Fierceness of the Future: How the next generation won over Falls Festival 2020
Despite being topped by some of the world's biggest stars, many of this year's Falls Festival highlights came before the sun even set.
Despite how they've grown over the last decade, Falls Festival have always had a knack of looking forward into the future of music in their bookings, even if these acts aren't the biggest ticket pushers in the world. Look back over the last few years, for example, and see how many international artists they've heralded before their big breaks: Sam Fender, Soccer Mommy, Dave, Flint Eastwood, Shura, Modern Baseball and the list goes on just from within the past three years alone. Often, Falls Festival is an opportunity for these artists to come out to Australia - a notoriously difficult market to be profitable in for an international act, considering the distance and the travel fees associated with that - and that's something that doesn't seem to be slowing down as we approach a new decade.
Another thing that seems to not be slowing down, is Falls Festival's hand-in-hand support of the next generation of Australian music, too. While Australians often occupy a fair chunk of the top-end - Flume, for example, was a recent festival headliner - many gems come from the lineups' final lines, with the festival allowing musicians like Tired Lion, Marlon Williams, Press Club, The Teskey Brothers, WAAX, Alice Skye, Triple One, Kota Banks, Tia Gostelow, Hatchie, CXLOE, TOTTY and others to flourish before they can often do full-length profitable tours of the country that hit all the same states as Falls: West Australia and Tasmania specifically.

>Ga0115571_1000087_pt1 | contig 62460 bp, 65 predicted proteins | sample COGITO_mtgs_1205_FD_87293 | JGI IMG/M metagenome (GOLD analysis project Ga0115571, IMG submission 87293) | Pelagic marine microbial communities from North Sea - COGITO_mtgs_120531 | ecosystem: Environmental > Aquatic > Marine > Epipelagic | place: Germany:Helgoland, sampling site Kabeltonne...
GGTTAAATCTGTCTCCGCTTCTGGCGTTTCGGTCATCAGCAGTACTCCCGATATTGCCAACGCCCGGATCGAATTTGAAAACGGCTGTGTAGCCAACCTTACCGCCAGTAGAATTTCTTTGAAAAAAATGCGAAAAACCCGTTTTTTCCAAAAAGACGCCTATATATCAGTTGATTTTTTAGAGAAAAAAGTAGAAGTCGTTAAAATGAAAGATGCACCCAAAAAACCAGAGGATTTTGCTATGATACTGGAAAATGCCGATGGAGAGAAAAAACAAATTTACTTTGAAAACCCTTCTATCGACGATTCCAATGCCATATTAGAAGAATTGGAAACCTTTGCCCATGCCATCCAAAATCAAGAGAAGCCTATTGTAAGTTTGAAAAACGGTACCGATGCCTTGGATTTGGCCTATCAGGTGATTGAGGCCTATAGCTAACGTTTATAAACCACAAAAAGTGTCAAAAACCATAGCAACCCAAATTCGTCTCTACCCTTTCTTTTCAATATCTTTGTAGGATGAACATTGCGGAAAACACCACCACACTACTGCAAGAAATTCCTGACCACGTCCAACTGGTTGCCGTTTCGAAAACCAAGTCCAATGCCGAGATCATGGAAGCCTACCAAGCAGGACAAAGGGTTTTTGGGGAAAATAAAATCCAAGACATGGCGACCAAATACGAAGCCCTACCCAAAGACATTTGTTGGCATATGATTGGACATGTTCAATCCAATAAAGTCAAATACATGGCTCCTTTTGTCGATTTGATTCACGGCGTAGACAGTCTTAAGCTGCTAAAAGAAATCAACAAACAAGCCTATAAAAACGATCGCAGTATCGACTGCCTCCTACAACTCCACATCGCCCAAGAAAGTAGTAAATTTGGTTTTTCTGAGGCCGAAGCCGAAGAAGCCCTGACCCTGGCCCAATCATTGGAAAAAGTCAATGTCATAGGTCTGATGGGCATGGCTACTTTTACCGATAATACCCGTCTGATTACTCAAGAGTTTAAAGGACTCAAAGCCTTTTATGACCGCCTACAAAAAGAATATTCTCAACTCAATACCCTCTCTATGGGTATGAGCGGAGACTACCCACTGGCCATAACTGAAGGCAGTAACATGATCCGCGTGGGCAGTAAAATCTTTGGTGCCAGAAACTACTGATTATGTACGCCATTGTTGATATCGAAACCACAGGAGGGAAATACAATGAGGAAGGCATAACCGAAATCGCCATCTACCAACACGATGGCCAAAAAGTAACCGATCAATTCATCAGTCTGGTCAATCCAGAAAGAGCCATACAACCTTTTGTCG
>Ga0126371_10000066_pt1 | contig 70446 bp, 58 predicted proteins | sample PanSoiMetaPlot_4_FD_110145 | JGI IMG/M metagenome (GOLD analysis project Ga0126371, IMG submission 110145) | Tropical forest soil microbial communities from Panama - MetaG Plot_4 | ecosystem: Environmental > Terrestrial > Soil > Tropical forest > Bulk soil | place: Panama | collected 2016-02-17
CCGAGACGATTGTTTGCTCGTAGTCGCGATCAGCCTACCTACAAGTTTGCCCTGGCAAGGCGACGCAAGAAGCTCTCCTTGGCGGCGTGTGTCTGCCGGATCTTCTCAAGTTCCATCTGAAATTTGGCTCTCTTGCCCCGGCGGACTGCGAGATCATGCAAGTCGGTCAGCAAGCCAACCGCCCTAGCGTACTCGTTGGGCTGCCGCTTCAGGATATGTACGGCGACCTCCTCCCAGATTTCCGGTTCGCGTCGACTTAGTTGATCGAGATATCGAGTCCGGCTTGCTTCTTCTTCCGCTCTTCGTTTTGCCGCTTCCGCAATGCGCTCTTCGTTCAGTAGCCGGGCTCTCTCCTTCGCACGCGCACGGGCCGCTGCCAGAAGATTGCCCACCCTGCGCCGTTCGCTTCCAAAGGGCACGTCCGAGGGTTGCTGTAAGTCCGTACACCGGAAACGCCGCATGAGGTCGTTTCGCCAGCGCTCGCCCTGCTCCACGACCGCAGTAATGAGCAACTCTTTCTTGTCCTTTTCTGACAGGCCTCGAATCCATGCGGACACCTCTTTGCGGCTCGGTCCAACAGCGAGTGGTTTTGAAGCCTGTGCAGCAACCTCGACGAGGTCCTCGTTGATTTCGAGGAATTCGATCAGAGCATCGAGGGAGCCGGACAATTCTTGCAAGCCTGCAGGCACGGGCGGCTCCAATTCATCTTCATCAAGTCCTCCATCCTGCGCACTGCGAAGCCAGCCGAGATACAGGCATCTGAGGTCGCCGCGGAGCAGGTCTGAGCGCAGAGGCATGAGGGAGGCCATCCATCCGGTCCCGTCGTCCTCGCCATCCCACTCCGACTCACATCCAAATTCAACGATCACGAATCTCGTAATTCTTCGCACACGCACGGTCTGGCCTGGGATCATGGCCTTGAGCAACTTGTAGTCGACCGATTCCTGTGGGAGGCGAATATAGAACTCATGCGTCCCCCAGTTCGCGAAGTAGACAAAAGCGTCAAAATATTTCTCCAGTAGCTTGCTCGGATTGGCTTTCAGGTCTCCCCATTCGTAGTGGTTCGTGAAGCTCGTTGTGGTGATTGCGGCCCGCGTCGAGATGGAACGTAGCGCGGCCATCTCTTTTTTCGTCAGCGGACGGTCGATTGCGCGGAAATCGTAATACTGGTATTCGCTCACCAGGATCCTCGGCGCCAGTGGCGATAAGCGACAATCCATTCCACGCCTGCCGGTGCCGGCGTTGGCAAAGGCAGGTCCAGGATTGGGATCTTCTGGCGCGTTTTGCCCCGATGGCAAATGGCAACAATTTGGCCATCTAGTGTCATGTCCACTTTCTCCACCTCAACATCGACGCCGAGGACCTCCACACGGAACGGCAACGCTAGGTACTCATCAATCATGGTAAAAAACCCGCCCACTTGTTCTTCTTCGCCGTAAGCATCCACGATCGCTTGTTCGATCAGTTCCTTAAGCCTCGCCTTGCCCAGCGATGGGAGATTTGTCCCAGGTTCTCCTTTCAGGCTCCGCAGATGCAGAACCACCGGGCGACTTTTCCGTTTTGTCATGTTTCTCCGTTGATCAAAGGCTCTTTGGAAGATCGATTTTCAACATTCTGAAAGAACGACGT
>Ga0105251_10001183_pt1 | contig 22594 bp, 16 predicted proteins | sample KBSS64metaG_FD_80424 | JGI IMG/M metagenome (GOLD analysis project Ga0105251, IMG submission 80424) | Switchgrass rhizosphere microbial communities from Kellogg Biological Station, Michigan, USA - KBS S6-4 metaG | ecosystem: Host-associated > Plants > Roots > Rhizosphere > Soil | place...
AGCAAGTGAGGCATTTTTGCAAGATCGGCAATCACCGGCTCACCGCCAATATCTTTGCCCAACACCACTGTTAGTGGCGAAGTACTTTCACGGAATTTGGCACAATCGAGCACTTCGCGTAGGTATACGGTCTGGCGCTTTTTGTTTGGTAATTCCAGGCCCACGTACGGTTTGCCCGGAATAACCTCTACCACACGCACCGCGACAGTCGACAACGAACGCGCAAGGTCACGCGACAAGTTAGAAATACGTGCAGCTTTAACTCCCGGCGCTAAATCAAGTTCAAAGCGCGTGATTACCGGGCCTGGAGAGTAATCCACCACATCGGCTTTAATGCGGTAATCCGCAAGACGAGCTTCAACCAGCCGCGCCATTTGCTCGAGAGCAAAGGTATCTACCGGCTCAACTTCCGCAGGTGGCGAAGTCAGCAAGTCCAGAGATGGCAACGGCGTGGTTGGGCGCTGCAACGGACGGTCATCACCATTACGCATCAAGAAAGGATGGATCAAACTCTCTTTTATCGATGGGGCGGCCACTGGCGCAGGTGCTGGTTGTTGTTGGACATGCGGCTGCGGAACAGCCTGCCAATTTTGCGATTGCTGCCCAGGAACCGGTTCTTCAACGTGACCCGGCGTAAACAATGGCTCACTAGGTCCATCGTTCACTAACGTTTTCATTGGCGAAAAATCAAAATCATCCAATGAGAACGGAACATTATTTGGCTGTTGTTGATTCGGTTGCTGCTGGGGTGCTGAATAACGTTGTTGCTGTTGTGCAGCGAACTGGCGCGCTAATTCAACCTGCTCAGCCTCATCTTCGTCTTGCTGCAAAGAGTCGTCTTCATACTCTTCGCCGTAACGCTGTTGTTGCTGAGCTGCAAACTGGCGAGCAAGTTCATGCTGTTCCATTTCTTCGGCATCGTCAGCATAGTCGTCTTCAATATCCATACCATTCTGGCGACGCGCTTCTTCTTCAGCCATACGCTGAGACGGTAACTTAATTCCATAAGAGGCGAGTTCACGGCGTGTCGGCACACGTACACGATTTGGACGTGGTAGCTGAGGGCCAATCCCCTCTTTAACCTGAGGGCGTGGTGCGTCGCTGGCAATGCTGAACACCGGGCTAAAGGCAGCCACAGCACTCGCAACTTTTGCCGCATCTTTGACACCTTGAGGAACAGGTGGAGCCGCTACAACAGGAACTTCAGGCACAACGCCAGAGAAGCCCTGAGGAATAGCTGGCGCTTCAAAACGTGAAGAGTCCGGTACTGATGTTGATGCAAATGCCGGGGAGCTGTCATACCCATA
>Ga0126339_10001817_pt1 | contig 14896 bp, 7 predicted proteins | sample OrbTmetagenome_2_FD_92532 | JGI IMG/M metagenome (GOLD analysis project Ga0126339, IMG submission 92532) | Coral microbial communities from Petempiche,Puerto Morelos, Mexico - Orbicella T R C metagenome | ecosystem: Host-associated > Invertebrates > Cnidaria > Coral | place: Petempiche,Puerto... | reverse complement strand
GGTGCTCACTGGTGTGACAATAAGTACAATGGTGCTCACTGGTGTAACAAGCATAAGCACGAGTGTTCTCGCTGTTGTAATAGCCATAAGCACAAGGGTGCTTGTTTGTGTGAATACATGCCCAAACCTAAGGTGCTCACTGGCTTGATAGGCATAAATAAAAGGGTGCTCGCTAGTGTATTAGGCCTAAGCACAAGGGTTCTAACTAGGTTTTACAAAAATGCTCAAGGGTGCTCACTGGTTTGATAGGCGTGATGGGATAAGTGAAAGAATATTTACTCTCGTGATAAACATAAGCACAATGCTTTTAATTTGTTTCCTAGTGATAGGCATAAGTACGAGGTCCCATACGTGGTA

Falls Festival's 2019/2020 lineup seemed no different. The lineup had its big-hitters from both international markets (Halsey is without a doubt one of the biggest pop stars in the world right now, and Vampire Weekend and Disclosure are absolute veterans of their respective crafts) and Australia (Peking Duk and PNAU are two of the country's most 'commercial' - and down-right great - dance acts at the moment), it was supported by an undercard that often was highlighted from the acts of tomorrow; acts that we may not even have heard of when Falls Festival launched a west-coast arm back in 2016/2017.